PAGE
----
He said that there was nothing but rubble, smoke, anguish, indelible images of bodies falling from tall buildings, people staggering away from destruction and the sound of sirens everywhere. “When we were able to breathe again, we had been transported to an unfamiliar world in which conditions that we took for granted had changed and the ground beneath our feet had permanently shifted”

He continued, “Ten years after the events of Sept. 11 and endless explanations and analyses, I doubt whether any of us can understand what inspires persons to commit those kind of calculated acts of vicious, wanton, mindless cruelty.”

Considering the cold hearted nature of the hijackers, he questioned, as would anyone of us, and as “How is it possible for humans to evolve into the depraved, hate-consumed hollow men who commit savage, unconscionable acts of violence not just here, but in every corner of the world, for the single-minded purpose of inflicting pain and despair, sowing panic and chaos, and inciting hatred and fear?”

Describing his wife Barbara, Olson said, “She was emblematic of America, its ideals and those who were murdered along with her that day.  She believed fiercely in the American promise that she could be whatever she wanted to be.”

He noted that his wife ,who wore many hats as an accomplished author, congressional investigator and television commentator, was most proud of her work at the Justice Department as an assistant U.S. attorney. “Barbara was a symbol of the other Americans murdered that day and representative of the spirit, energy, passion and idealism that the 9/11 terrorists hoped that day to destroy,” he said. ”These victims meant no more to them than the fuel necessary to feed the flames of their nihilistic message.  To each of us, of course, they were our husbands, wives, children, parents and co-workers.”

Olson’s speech also touched on the response that the nation and the Justice Department have been engaged in since the attacks. “We have proven that a free people can combat terrorism and remain a country of laws, liberty and equality,” he said.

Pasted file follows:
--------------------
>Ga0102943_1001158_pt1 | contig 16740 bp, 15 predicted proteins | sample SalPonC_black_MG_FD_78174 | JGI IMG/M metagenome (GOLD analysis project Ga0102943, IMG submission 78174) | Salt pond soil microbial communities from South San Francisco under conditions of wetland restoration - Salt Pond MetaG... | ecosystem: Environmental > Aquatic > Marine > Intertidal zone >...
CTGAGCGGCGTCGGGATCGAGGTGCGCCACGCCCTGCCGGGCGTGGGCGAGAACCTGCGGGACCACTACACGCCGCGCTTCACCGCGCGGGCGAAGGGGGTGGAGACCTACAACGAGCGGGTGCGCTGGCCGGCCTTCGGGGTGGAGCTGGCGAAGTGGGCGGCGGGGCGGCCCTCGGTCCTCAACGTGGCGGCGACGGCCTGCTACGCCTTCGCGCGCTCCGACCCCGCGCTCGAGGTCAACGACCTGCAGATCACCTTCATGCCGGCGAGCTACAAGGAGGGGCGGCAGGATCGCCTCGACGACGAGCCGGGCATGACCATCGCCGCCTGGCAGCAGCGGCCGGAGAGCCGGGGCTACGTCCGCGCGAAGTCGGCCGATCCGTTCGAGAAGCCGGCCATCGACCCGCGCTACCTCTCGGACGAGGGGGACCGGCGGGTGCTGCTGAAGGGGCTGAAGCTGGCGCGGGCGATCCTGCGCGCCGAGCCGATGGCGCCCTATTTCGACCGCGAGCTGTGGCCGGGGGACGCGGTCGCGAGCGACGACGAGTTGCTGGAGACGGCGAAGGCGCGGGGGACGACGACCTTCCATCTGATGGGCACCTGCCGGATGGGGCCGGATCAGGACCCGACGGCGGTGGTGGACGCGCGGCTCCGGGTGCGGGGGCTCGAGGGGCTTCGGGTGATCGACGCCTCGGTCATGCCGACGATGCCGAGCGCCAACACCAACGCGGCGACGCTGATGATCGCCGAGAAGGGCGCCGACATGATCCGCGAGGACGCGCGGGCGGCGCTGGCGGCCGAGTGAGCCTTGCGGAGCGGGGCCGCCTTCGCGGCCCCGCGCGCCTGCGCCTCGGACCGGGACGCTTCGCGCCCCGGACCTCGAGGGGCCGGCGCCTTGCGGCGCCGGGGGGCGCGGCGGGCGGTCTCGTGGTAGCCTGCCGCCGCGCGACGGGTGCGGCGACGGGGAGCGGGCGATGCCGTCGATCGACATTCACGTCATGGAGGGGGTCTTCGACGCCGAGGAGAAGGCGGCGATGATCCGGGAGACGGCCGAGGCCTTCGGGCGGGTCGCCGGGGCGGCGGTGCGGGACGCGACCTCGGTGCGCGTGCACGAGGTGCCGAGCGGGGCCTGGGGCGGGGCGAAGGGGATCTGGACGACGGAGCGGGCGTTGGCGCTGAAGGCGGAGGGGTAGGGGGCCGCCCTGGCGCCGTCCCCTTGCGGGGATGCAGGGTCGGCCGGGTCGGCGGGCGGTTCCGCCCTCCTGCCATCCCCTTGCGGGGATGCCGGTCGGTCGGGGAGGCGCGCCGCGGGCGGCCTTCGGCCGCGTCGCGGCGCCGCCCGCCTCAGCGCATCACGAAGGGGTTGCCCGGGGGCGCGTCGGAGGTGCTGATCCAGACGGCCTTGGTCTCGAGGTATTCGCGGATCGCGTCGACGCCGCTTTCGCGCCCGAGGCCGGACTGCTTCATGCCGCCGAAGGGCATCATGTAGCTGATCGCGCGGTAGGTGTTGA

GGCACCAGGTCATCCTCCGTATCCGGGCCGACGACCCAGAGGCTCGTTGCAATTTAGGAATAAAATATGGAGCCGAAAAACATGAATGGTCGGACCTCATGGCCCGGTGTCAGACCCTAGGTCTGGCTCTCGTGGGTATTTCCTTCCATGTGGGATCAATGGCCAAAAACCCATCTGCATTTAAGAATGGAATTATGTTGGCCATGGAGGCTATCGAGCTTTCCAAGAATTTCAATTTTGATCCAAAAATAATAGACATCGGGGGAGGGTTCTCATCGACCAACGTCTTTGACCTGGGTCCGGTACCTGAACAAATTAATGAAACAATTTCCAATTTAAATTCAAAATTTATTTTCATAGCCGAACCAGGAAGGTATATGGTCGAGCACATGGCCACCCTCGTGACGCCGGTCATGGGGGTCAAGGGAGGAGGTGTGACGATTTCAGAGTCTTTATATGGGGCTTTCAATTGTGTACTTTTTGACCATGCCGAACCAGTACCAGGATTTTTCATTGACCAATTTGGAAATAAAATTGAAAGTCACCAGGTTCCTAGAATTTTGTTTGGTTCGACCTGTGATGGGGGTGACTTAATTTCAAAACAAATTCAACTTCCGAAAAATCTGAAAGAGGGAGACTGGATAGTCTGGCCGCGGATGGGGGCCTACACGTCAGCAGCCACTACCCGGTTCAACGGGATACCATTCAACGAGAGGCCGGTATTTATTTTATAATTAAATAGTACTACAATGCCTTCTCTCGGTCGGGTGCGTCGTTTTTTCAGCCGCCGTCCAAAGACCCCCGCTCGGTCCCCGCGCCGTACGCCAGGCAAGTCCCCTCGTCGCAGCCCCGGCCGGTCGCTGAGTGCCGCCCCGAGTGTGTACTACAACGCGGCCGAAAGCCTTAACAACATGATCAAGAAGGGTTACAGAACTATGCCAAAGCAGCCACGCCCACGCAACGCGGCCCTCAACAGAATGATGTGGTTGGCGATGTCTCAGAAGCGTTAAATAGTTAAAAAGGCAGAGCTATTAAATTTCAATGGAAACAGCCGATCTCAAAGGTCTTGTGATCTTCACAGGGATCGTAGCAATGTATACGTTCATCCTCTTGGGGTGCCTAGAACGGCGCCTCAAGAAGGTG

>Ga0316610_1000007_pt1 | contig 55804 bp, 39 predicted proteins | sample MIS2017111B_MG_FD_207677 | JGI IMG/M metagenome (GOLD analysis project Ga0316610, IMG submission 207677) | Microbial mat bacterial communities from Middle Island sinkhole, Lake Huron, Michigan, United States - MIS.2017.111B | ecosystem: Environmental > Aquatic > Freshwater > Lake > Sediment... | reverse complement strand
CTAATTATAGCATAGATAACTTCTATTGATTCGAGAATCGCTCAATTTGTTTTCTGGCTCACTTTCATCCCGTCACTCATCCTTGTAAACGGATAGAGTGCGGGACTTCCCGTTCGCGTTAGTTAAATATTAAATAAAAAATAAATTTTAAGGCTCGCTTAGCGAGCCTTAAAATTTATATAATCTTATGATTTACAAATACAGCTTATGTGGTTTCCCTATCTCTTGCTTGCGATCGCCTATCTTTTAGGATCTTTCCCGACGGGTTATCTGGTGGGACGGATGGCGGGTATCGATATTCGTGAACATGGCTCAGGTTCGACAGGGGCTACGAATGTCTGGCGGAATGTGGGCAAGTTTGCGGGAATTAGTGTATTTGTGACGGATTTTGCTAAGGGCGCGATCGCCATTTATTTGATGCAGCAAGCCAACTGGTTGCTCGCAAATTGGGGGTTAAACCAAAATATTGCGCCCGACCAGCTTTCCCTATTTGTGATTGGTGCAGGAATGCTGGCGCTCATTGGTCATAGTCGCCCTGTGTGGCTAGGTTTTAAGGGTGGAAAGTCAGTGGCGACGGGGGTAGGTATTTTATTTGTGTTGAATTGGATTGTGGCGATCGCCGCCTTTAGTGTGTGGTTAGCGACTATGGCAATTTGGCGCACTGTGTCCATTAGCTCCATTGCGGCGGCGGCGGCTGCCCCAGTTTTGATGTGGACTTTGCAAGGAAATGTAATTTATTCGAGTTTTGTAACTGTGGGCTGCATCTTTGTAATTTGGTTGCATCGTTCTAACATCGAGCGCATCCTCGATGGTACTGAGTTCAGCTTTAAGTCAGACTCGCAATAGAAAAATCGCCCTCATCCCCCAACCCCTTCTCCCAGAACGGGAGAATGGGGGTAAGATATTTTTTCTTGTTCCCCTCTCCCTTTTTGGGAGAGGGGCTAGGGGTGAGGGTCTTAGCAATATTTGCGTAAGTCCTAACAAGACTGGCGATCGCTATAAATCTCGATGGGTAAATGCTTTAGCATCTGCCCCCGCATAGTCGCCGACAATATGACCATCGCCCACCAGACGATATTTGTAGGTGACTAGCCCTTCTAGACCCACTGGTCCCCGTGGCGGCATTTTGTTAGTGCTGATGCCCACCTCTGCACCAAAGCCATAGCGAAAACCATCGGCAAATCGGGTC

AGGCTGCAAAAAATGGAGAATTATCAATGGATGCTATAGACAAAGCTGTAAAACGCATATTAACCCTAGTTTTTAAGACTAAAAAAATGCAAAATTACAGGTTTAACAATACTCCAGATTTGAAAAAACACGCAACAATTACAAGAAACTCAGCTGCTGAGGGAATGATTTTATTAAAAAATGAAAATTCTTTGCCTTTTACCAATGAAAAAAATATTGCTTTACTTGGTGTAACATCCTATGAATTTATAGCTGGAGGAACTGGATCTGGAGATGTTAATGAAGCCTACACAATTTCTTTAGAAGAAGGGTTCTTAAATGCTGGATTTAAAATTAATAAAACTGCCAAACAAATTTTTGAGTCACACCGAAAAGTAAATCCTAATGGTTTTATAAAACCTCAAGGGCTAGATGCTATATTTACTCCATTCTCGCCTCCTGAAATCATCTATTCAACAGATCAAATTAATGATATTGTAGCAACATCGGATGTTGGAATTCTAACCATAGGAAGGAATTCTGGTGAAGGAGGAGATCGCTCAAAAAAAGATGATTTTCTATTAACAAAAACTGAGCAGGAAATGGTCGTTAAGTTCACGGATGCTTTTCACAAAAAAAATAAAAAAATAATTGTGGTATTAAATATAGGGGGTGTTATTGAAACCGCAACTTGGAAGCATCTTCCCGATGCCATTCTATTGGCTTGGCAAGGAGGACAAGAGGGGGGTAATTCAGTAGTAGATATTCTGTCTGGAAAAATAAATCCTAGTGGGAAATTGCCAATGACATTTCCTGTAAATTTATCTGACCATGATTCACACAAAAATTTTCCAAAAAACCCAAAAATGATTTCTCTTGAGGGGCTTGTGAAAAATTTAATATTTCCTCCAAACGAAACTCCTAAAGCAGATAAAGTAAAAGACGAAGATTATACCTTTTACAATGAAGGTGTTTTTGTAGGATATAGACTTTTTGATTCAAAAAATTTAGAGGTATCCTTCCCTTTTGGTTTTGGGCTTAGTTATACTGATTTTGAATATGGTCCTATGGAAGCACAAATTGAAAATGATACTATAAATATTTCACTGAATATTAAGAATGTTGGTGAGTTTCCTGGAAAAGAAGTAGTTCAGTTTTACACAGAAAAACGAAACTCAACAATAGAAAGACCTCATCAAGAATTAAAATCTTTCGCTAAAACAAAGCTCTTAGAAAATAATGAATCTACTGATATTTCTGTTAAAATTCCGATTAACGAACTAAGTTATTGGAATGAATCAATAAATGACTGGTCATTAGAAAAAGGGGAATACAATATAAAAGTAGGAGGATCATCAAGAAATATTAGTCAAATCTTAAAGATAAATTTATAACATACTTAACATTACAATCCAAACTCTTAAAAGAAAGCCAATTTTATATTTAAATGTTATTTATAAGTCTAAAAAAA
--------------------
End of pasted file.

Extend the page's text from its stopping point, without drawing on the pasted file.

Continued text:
Making reference to policies and laws implemented since the 9/11 attacks, Olson said, “We might not agree with all our nation has done to protect its citizens’ basic civil liberty — the right to life itself — but it has been done with a minimum of sacrifice to our other liberties.  All in all, we’ve done pretty well.”

In his closing, Olson said, “One very vital place where the challenge of terrorism and the commitment to liberty must particularly be balanced and maintained is right here, in America, in our nation’s capital, in our government and in the agency that is named for one of our cherished ideals: Justice.” [by courtesy of Jason Ryan].

Some statistics:
* The victims ranged in age from 2 to 85 years. Approximately 75-80% of the victims were men.

* As of October 2019, 1,645 (60%) of 2,753 WTC victims’ remains have been positively identified, according to the medical examiner’s office.

* Of those who perished during the initial attacks and the subsequent collapses of the Towers, 343 were New York City firefighters, 23 were New York City police officers and 37 were officers at the Port Authority.

* At the World Trade Center (WTC) site in Lower Manhattan, 2,753 people were killed when hijacked American Airlines Flight 11 and United Airlines Flight 175 were intentionally crashed into the north and south towers, or as a result of the crashes.

* At the Pentagon in Washington, 184 people were killed when hijacked American Airlines Flight 77 crashed into the building.

* Near Shanksville, Pennsylvania, 40 passengers and crew members aboard United Airlines Flight 93 died when the plane crashed into a field. It is believed that the hijackers crashed the plane in that location, rather than their unknown target, after the passengers and crew attempted to retake control of the flight deck.

December 13, 2001 – The US government released a tape in which Osama bin Laden took responsibility for the attacks.

Understandably, for many people, the most difficult questions raised by the attacks weren’t about politics, military strategy or homeland security. Not unlike the Holocaust, or today’s pandemic, they were questions about God, about good and evil, and about the potential for darkness within religion itself. Was there something in the human response to the tragedy that suggested transcendence?

From the perspective of security, there appears to be an importance attached to chronology. Rabbi Meir Kahane was assassinated by a terrorist at a hotel in the neighborhood of the WTC on November 5, 1990. On February 26, 1993, Terrorists bombed the WTC and the infamous terrorist attack on the WTC twin towers occurred on September 11, 2001. Follow the dots?

” We cannot bring back the dead to life, but we can bring their memory back to life and ensure that they are not forgotten – and that we undertake in our lives to do what they were so cruelly prevented from doing. [Rabbi Jonathan Sacks]

About the Author
Alex Rose was born in South Africa in 1935 and lived there until departing for the US in 1977 where he spent 26 years. He is an engineering consultant. For 18 years he was employed by Westinghouse until age 60 whereupon he became self-employed. He was also formerly on the Executive of Americans for a Safe Israel and a founding member of CAMERA, New York (Committee for Accuracy in Middle East Reporting in America and today one of the largest media monitoring organizations concerned with accuracy and balanced reporting on Israel). In 2003 he and his wife made Aliyah to Israel and presently reside in Ashkelon.